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City Council opens discussion of amendments to affordable housing ordinance

City+Council+discussed+Monday+possible+changes+to+an+ordinance+that+would+require+developments+to+provide+more+affordable+housing.+Although+some+aldermen+supported+the+amendments%2C+others+were+worried+they+would+lead+to+higher+costs+for+tenants.
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City Council opens discussion of amendments to affordable housing ordinance

City Council discussed Monday possible changes to an ordinance that would require developments to provide more affordable housing. Although some aldermen supported the amendments, others were worried they would lead to higher costs for tenants.

City Council discussed Monday possible changes to an ordinance that would require developments to provide more affordable housing. Although some aldermen supported the amendments, others were worried they would lead to higher costs for tenants.

Daily file photo by Sean Su

City Council discussed Monday possible changes to an ordinance that would require developments to provide more affordable housing. Although some aldermen supported the amendments, others were worried they would lead to higher costs for tenants.

Daily file photo by Sean Su

Daily file photo by Sean Su

City Council discussed Monday possible changes to an ordinance that would require developments to provide more affordable housing. Although some aldermen supported the amendments, others were worried they would lead to higher costs for tenants.

Michelle Kim, Reporter

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City Council discussed Monday whether to adopt changes to an ordinance that would require residential developments to provide a certain number of affordable housing units.

The proposed amendments to the current Inclusionary Housing Ordinance would apply to new rental and for-sale properties, as well as planned developments with five or more units. Under the new ordinance, the percentage of affordable units offered by residential projects would increase to 20 percent through public funding that would help pay for the additional affordable units.

As of now, the ordinance calls for planned developments with 25 or more units to make 10 percent of units affordable.

Ald. Melissa Wynne (3rd) said changing the ordinance to include smaller projects could be too burdensome, because those properties might not be able to bear the cost of providing more affordable units.

“When we lower that number, we make it much more difficult for business to happen,” Wynne said. “We want smaller developments. We don’t want to rely entirely on the very large projects.”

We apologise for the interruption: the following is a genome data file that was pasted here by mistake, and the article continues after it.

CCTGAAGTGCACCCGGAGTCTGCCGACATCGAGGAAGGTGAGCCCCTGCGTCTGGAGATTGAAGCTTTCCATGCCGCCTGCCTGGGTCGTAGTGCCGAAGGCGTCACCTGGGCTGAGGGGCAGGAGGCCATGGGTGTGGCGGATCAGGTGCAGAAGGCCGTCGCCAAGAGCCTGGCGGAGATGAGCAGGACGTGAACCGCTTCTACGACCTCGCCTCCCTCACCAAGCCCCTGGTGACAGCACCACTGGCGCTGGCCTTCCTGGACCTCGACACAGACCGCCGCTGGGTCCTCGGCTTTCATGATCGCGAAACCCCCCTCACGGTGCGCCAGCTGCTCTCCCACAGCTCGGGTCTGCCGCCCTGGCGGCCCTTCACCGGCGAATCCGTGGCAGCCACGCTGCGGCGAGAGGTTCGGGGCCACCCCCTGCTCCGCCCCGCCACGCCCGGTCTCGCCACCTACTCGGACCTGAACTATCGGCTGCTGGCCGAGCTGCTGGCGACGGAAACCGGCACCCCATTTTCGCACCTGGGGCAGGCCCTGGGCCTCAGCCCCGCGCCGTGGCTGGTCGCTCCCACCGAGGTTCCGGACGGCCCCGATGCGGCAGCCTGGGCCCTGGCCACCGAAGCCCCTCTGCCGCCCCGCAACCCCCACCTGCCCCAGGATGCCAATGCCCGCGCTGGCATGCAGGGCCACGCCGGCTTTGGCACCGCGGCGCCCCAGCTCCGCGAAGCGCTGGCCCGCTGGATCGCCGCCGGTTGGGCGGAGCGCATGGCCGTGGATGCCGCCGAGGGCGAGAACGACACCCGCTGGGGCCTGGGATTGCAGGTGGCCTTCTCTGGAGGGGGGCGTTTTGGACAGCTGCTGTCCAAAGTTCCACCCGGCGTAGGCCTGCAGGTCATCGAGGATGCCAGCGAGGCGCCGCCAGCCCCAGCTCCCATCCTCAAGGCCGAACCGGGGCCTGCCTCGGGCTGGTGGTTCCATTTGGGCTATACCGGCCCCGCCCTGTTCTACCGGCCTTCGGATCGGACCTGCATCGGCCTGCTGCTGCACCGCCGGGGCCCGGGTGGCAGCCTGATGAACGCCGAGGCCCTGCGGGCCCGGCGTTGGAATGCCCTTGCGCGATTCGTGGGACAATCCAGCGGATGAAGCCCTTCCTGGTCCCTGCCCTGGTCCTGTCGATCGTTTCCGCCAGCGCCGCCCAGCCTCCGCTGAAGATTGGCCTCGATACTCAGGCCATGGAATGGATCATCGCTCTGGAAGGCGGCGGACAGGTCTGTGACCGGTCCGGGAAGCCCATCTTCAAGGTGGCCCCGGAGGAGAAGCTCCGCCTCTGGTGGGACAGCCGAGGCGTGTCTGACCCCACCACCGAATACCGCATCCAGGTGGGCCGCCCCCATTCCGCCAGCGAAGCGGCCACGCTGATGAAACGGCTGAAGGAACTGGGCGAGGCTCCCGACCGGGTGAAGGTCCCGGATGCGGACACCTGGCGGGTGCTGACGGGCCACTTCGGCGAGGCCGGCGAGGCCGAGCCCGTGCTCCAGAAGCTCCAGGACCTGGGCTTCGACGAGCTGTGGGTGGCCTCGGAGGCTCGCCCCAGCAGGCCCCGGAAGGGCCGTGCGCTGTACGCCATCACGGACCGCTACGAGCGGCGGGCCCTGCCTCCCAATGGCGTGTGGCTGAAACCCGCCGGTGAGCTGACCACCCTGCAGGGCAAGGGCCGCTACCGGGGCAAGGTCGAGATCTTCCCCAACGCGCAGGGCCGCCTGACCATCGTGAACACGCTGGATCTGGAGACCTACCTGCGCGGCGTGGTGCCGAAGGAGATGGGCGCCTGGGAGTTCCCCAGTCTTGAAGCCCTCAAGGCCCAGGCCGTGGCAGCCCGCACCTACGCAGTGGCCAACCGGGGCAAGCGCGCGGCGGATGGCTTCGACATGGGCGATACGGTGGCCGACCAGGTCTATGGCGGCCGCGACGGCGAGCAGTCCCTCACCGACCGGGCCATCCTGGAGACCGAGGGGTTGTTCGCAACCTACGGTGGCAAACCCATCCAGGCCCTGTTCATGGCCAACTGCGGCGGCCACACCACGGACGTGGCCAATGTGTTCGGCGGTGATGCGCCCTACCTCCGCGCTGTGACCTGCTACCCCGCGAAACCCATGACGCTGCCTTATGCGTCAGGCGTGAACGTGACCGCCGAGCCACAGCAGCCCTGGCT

Developers in Evanston are not currently required to build affordable units on site, but instead they can pay a fee to fund affordable housing elsewhere in the city. A proposed amendment to the ordinance calls for a higher fee for these developers who decide against building on-site affordable units.

Although aldermen recognized the need for affordable housing, they raised concerns about the harmful consequences of increasing fees for developers, such as raising prices for tenants.

Ald. Donald Wilson (4th) said he would be interested to hear about the incentives other communities are using to reward projects for adding affordable housing.

The discussion of the amendments came about after residents had brought up the lack of progress they had noticed with the city’s inclusionary housing efforts.

Some public commenters said regulations under the proposed ordinance should be stronger.

A “carrot-and-stick” approach could be implemented in which developers would be driven by punitive measures — like the increased fee — and by incentives such as lighter parking restrictions, said Brendan Saunders, director of advocacy and organizing for Open Communities, a nonprofit that advocates for more affordable housing.

“These changes will help bring jobs into the community, bring more diversity and help fill the void that impacts the nation,” Saunders said. “The changes could also be used as a tool to further fair housing.”

Real estate group representatives argued that the proposals would make new projects more expensive, hindering economic development.

The amendments would make housing more costly and drive developers from Evanston, said Howard Handler, government affairs directors for the North Shore-Barrington Association of Realtors. He said the changes would place the burden on condominiums and rental units, which he considers more affordable than single-family homes.

If the ordinance had been voted on Monday night, Ald. Ann Rainey (8th) said she would have voted against it, calling it “too objective and too unrealistic.”

“What will we do if we pass this ordinance and no new projects are built?” Rainey said. “Then we won’t have any new affordable housing.”

The council is scheduled to discuss the ordinance again in June.

Email: yeareekim2018@u.northwestern.edu
Twitter: @yeareeka

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